The hawkish FOMC minutes from Wednesday have so far proven not hawkish enough to trigger more than the one-off adjustment in the US dollar that seems to be fading quickly as we look toward today’s US December jobs report (more on that below). At the same time, risk sentiment remains broadly stable, speculative- and highly interest rate-sensitive US equities generally aside. This is intriguing as the implication is that as long as US yields and Fed expectations are able to march higher without spooking asset markets, the US dollar may fail to rally and could even weaken, though we need to get EURUSD up out of the sub-1.1400 range for a more interesting signal on that front.

Additionally, for the cycle we have to wonder if the Fed is the cart or the horse here, something that it may itself not understand, as it has already shared its lack of understanding on how its balance sheet affects the economy (though we seem to have a good idea how it affects financial markets – and the standing repo facility of some $1.5 trillion offers the Fed quite a large safety valve for how tapering and possibly a quick move to reducing the balance sheet will affect treasury market and asset market dynamics). Put another way, the economy will pull the Fed this way or that on interest rates more than Fed policy will impact the data, as policy moves only hit with a significant lag of 9-12 months.

Speaking of data, the next step for the USD and market is the December jobs report later today, with the market likely leaning now for quite a strong figure, given the six-month high ADP December private payrolls change number released on Wednesday at +807k. That puts the two-month total for the Nov-Dec ADP private payrolls change at over 1.3 million, while the official BLS nonfarm payrolls change total was a tepid +210k in November. Today’s December tally is expected to show about +450k of payrolls growths. But note: the “two-month net revision” number bears watching, as the US Bureau of Labor Statistics has had difficulty collecting data over the last year and has consistently underestimated the pace of jobs growth, with every month since July seeing growing positive revisions, from a +119k revision in August to a +235k revision in November.


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After the economy slumped in Q3 due to a COVID-related lockdown, incoming data show a solid rebound from Q4 last year, as reflected in employment and retail spending data. Meanwhile, inflation pressures have also intensified, as the Q4 headline CPI firmed to 5.9% year-over-year with an acceleration also in underlying inflation as well as non-tradables inflation.”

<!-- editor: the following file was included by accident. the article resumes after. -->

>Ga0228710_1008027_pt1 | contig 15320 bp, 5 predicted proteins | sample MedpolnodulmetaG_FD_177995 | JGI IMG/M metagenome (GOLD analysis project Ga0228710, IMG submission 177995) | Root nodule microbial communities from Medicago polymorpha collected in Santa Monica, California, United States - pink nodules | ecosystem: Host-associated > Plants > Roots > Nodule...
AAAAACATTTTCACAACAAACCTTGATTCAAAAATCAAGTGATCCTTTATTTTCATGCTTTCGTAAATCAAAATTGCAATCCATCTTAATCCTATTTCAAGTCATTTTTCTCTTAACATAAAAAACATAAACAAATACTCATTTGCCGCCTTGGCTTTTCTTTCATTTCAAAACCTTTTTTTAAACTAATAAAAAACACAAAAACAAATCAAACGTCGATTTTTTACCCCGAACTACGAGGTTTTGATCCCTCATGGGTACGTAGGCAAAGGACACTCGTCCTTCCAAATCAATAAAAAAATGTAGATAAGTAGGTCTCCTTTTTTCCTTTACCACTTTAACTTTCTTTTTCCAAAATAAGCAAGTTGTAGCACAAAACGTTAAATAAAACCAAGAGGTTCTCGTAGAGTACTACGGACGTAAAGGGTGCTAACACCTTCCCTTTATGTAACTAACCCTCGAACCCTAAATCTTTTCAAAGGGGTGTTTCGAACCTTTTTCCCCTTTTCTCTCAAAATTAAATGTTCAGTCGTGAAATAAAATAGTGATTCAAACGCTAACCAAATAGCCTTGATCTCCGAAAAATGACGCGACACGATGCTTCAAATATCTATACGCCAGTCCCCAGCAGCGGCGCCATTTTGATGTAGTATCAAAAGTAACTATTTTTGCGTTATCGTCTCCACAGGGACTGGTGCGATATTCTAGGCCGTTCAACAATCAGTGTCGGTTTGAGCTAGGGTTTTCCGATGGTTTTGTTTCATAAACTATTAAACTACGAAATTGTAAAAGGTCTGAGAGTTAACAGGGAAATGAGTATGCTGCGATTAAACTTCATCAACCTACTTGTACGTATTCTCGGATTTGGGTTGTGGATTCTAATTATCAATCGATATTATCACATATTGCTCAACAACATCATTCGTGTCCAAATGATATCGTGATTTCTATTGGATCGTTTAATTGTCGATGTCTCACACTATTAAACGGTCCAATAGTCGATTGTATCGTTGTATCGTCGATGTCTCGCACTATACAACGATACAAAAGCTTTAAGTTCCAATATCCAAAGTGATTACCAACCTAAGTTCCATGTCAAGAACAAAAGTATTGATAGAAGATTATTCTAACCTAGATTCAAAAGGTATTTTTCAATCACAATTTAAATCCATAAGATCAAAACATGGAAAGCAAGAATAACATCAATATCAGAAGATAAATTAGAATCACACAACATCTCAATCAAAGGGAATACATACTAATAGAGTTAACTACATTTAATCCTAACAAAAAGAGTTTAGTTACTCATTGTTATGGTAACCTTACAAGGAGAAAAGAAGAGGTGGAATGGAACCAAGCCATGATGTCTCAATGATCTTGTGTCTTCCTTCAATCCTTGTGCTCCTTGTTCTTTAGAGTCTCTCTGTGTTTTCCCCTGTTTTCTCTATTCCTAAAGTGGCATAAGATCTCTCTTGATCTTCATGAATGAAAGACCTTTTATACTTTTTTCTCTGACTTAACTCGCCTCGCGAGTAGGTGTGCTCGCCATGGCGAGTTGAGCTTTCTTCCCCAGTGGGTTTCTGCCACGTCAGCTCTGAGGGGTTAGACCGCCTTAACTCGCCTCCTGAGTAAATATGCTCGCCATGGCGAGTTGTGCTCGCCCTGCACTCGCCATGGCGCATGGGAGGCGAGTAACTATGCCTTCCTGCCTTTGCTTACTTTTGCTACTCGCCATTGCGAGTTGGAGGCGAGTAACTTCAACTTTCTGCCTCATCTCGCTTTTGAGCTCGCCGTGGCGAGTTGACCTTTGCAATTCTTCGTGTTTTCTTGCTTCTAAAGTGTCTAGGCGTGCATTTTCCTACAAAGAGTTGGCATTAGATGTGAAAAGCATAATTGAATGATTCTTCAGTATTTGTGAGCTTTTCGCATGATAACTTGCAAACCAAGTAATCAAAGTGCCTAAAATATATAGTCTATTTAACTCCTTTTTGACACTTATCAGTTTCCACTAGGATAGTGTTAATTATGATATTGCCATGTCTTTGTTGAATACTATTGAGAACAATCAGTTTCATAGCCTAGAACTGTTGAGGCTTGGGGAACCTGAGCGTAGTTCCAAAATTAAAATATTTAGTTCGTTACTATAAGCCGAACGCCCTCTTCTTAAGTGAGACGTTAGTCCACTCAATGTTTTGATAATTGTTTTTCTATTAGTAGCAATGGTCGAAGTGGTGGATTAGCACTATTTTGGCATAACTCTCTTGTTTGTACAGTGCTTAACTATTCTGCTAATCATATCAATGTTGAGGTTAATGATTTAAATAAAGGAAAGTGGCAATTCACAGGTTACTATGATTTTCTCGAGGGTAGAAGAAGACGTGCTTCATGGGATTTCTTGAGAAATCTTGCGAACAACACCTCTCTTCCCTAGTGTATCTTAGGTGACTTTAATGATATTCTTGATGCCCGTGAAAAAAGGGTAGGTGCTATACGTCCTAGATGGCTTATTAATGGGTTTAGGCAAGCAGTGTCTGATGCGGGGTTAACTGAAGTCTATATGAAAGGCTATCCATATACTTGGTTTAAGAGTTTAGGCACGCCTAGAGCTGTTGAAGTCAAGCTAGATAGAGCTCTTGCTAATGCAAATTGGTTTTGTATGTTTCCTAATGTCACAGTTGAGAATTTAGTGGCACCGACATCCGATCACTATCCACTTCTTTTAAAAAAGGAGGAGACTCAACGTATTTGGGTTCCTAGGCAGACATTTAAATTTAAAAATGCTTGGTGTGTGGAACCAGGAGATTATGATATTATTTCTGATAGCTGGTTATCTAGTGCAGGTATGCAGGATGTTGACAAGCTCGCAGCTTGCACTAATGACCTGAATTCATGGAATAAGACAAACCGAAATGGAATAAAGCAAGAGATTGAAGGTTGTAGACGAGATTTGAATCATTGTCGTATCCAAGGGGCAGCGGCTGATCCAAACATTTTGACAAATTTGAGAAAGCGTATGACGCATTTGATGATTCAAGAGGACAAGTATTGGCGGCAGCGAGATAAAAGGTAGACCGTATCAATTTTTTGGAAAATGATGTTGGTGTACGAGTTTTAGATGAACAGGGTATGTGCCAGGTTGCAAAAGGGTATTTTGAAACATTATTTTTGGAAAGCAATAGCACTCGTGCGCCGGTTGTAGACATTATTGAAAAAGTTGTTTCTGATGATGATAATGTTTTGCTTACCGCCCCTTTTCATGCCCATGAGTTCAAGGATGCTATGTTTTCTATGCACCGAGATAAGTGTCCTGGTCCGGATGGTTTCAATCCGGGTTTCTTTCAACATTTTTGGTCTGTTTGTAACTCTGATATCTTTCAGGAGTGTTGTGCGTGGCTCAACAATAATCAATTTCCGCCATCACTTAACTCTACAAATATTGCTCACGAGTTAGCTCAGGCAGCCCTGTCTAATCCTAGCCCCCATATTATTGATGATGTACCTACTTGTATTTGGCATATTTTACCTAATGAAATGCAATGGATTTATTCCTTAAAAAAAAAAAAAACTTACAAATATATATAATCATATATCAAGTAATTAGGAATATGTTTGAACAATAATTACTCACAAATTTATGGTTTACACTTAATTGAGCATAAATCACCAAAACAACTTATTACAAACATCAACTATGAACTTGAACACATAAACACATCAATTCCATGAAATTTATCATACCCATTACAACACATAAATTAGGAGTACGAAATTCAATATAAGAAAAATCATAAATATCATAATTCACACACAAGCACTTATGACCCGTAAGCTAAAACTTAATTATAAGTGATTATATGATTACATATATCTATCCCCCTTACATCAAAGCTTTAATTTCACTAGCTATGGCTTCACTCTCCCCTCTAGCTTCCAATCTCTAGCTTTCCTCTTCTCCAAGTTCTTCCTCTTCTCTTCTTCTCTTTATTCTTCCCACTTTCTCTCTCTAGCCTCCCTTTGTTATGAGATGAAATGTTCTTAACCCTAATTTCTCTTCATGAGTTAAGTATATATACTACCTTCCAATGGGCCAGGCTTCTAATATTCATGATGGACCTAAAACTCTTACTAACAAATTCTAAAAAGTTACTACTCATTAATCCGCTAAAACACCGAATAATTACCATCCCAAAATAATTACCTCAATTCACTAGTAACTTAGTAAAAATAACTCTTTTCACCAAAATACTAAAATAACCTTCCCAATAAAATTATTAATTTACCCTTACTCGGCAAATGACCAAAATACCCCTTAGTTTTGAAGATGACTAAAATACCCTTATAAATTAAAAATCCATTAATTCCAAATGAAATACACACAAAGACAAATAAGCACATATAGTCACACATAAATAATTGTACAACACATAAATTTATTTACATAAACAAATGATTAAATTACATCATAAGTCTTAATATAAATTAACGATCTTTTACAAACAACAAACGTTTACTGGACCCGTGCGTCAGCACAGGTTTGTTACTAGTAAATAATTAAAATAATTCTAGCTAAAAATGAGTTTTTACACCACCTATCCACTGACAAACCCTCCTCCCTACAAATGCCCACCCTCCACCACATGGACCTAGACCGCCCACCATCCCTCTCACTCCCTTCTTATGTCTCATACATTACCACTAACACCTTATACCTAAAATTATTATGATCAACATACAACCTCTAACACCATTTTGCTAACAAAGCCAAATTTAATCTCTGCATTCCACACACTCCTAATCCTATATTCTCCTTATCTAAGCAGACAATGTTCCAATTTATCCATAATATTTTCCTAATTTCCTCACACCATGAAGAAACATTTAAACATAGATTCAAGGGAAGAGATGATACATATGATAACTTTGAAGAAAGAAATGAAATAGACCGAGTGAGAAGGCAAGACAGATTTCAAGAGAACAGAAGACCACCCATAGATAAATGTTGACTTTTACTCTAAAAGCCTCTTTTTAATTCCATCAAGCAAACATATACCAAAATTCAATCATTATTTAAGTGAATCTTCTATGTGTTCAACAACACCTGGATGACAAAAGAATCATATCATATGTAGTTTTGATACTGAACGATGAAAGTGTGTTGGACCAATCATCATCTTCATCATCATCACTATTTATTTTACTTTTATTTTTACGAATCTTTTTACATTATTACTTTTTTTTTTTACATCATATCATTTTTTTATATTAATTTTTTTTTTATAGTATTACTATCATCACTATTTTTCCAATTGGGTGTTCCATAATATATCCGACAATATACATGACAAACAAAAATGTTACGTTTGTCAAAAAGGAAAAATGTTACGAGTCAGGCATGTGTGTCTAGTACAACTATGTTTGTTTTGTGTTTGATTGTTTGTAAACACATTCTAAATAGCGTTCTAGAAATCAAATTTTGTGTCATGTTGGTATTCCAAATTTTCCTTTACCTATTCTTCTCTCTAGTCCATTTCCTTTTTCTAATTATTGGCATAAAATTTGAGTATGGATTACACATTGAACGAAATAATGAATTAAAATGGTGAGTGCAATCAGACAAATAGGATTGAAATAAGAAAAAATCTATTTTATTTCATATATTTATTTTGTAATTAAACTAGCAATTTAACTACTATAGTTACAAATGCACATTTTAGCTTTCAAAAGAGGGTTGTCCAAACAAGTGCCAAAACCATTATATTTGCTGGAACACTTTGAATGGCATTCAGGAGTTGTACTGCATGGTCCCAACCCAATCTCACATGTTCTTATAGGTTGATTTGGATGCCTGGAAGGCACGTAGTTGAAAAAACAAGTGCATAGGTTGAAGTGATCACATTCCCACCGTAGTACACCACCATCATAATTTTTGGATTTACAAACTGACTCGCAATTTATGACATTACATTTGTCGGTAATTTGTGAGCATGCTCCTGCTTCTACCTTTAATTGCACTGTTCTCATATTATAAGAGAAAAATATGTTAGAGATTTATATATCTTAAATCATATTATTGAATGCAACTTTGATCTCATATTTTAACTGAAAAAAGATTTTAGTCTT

Against this backdrop, we expect the RBNZ to continue its shift toward a less accommodative monetary policy stance at next week's policy meeting. At the same time, we favor a more measured 25 bps rate hike as opposed to a larger 50 bps increase, particularly after the central bank governor said late last year the RBNZ would take a “cautious” approach to tightening by moving in 25 bps increments “for now. 

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As the EUR/USD currency pair hovered around 1.1300 for a fourth straight week, modest gains were posted before the weekend, but no future is apparent. During this time of year, volatility is hit hard by the vacation depression, and the decline towards the end of the year can lead to odd pricing.

The US Federal Reserve and European Central Bank announced their monetary policy decisions last week and released new inflation and growth forecasts. As the markets waited for the release of the results, both central banks responded to the gradual decline in prices, which did not result in any directional movements.

Beginning in January 2022, the Federal Reserve will increase its monthly bond purchases to $ 30 billion from $ 15 billion previously. As a result, the central bank will stop buying government bonds and mortgage-backed securities every month, which means a faster rate hike. The Fed’s scatter chart currently predicts three rate hikes in 2022 and three more in 2023.

Forecasts for 2021 and 2022 have been raised to 5.6% and 2.6%, respectively, from 4.2% and 2.2%. As a result, GDP will grow by 4% in 2022, up from 3.8% in September, while the economy is projected to grow by 0.2% in 2023, up from 2.5 % in September. 

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In contrast, the ECB has confirmed that it will complete its pandemic emergency program in March 2022, as expected. Moreover, the governing council decided to increase its bond purchase program to €40 billion per month in the second quarter of 2022 and to €30 billion via PEPP in the third quarter.